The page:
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Magnus Stålmarker


A.1 Legislation

Sweden has a long tradition of arbitration and as a preferred venue for international arbitration. Arbitrations in Sweden are governed by the Swedish Arbitration Act of 1999 (Sw: Lag (1999:116) om skiljeförfarande) which applies to both domestic and international arbitrations in Sweden.

On 1 March 2019, the revised Swedish Arbitration Act (SAA) entered into force. The legislative revisions to the SAA introduced a number of changes that essentially aims to enhance, modernize and simplify the arbitration procedure.

The SAA includes a few mandatory requirements for the parties and is generally based on party autonomy, allowing the parties themselves to decide on the arbitration procedure. The parties are free to agree on matters not governed by the SAA. The revisions to the SAA also introduce a more accessible process for foreign parties and applies to arbitrations commenced from 1 March 2019.

While Sweden has not adopted the UNCITRAL Model Law, the SAA contains few material differences from the UNCITRAL Model Law.

Some of the key amendments to the SAA are set out below.

A.1.1   Multi-party arbitrations

The SAA provides that if arbitration is commenced against two or more respondents and the parties cannot agree on the appointment of an arbitrator, the latter should be appointed by the District Court. If a respondent has already appointed an arbitrator, the latter shall be released.

A.1.2   Consolidation of two or more arbitrations into single arbitration proceedings

The revised SAA provides that two or more arbitration proceedings may be consolidated if: (i) the same arbitrators are appointed in all proceedings; (ii) the arbitrators decide that consolidation is beneficial to the arbitrations and (iii) the parties do not object to the consolidation.

A.1.3   Determination of the applicable substantive law by the arbitral tribunal in case of absence of an agreement between the parties

The revised SAA allows the arbitrators to determine the applicable substantive law in the absence of a party agreement. The SAA does not regulate on which grounds the arbitrators shall make such a determination. If the parties have so agreed, the arbitral tribunal shall decide the dispute ex aequo et bono.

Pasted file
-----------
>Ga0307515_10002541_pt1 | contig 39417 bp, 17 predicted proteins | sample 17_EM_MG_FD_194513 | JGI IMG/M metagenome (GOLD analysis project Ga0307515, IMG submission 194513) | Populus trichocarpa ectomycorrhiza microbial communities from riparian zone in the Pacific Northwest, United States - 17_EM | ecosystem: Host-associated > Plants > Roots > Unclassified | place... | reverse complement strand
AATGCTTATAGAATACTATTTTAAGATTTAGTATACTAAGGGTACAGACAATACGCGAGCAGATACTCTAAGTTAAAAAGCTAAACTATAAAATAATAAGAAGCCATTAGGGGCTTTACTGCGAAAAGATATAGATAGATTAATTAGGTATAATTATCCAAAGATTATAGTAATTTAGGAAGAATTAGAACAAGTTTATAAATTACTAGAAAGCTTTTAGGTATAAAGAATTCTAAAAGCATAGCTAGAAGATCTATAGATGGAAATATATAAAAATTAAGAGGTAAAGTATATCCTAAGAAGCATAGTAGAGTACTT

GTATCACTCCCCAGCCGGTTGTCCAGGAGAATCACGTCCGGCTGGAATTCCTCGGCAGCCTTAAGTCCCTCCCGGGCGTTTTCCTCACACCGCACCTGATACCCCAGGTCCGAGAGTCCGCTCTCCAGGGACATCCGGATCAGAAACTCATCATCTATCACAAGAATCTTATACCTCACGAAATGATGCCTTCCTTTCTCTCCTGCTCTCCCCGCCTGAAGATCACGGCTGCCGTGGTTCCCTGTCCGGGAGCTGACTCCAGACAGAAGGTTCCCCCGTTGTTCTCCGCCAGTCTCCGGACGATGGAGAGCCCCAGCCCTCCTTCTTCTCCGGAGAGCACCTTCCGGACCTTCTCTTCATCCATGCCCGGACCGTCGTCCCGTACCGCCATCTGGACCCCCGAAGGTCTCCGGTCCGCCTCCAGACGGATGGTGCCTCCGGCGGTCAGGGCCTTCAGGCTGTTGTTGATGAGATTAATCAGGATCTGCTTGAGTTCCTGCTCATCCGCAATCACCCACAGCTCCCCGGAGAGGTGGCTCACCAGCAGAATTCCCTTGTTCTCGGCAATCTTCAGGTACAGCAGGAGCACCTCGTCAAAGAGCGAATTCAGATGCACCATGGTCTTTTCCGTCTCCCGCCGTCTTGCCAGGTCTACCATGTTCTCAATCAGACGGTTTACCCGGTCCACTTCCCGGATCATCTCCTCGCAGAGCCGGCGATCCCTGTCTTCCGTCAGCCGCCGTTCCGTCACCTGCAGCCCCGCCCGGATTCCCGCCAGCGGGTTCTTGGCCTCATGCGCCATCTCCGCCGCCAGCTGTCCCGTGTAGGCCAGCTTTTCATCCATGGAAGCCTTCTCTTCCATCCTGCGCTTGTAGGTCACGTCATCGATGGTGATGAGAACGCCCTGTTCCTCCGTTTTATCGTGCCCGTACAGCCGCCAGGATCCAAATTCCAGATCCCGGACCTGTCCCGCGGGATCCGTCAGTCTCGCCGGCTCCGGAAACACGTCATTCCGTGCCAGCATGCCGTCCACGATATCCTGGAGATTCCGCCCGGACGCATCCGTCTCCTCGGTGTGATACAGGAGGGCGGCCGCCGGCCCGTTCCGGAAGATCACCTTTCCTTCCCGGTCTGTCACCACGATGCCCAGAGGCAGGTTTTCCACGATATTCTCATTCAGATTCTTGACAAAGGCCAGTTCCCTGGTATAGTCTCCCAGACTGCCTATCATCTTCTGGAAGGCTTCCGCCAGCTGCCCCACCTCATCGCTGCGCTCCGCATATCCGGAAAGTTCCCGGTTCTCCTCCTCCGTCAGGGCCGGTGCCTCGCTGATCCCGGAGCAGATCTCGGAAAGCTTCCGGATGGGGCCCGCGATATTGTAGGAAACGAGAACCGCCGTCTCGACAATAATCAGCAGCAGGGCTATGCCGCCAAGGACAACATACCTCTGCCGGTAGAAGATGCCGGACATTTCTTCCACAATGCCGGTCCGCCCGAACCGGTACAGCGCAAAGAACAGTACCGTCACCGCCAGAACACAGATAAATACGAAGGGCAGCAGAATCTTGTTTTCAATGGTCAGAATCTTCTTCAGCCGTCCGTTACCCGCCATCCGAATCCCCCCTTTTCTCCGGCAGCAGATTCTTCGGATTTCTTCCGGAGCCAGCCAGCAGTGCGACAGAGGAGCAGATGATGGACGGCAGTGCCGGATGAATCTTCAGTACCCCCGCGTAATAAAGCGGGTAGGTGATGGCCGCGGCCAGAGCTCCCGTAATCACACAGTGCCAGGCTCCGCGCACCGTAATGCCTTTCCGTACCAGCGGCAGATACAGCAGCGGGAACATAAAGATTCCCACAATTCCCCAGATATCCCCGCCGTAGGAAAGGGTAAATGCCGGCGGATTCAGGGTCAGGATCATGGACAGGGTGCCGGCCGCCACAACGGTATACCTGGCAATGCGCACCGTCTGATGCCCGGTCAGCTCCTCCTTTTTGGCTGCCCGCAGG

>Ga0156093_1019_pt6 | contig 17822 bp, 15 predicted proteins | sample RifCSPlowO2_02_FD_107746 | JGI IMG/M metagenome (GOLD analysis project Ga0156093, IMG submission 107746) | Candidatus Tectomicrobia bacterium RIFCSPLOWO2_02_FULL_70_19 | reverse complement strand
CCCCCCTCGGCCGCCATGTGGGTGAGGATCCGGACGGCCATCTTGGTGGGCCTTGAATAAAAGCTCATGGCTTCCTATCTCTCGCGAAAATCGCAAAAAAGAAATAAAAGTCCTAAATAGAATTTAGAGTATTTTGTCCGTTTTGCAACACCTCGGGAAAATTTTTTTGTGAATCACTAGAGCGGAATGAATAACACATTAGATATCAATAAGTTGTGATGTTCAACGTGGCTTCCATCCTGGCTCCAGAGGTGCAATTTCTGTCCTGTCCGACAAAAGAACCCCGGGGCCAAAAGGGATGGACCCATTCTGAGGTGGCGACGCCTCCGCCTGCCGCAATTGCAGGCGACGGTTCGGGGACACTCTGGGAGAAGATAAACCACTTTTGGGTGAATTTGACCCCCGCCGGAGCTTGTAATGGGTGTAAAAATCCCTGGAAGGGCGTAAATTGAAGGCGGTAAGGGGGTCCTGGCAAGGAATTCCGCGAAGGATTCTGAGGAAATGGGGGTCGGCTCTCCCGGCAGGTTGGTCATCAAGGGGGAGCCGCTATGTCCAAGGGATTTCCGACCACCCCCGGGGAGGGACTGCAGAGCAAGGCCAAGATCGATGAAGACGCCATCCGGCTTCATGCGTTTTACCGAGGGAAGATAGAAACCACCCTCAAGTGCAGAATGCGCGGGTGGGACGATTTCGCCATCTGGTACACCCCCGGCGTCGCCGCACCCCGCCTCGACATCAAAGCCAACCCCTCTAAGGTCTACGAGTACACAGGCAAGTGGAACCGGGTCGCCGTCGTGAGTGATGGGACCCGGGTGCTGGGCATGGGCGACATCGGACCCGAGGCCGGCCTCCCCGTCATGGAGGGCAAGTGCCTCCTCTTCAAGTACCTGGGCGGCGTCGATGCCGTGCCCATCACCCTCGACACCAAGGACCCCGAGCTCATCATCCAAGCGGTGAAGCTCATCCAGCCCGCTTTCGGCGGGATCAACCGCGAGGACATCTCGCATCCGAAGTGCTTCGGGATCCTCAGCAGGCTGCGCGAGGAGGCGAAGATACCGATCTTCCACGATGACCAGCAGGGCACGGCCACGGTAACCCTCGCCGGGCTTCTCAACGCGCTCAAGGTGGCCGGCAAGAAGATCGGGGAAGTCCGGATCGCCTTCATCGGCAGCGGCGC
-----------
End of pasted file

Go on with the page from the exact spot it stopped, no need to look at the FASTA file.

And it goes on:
A.1.4   The excess of mandate ground for challenging an award is revised to require that the excess of mandate must have affected the outcome of the dispute

The revised SAA introduces a provision, requiring the party challenging an award on the grounds of excess of mandate to prove that the outcome of the dispute has been affected by the excess of mandate.

A.1.5   Shorter term for setting aside the arbitral award

The revised SAA will reduce the timeline for applications to set aside an arbitral award from three months to two months from the date when the party received the award.

A.1.6   Independence of the arbitrators

Emphasis is placed on the independence of the arbitrators. The current SAA only requires the arbitrators to be impartial. The amendments have extended the arbitrator to be not only impartial but also independent.

A.1.7   The possibility to appeal an Appeal Court’s decision to the Supreme Court requires leave to appeal

The revised SAA introduces a leave to appeal requirement if a party wishes to appeal the Appeal Court’s decision on challenge. This enables the Supreme Court to limit its examination to issue(s) of precedential value.

A.2 Institutions, Rules and Infrastructure

The Arbitration Institute of the Stockholm Chamber of Commerce (“SCC Institute”) maintains a strong position as the largest arbitration institute in Sweden as well as one of the leading forums for international commercial and investment arbitration in the world. The SCC Arbitration Rules (“SCC Rules”) are some of the most commonly used set of arbitration rules for the administration of investment disputes.

In 2018, the SCC registered 152 new cases. While the number of disputes referred to the SCC decreased somewhat in 2018, the calculated value in dispute for the cases commenced in 2018 was reportedly at an all-time high.

The revisions of the SCC Rules in 2017 have accommodated for summary procedures, multi-party and multi-contract disputes as well as for expedited arbitrations. The SCC Rules offer proceedings under the ordinary SCC Rules and the separate SCC Institute’s Rules for Expedited Arbitration. The focus is placed on efficiency and cost-effective procedures on both the parties and the tribunal.

In September 2019, the SCC launched its digital platform (“SCC Platform”) for communication and file-sharing between the parties, the tribunal and the SCC. Submissions, procedural orders, communication to and from the SCC and exhibits are now communicated through the SCC Platform. The platform aims to further improve user-friendliness, efficiency and the communication between the parties and the tribunal throughout the proceedings.


B.1 Challenge of arbitral award – about, inter alia, the starting point of the court’s view when reviewing a tribunal’s decision and the significance of a procedural error (NJA 2019 s. 171)[1]

The questions argued and decided in the Supreme Court were:

  • Whether the arbitral tribunal had decided on an issue that was not covered by the arbitration clause.
  • Whether the tribunal had exceeded its mandate or committed a procedural error by not reviewing a disputed circumstance.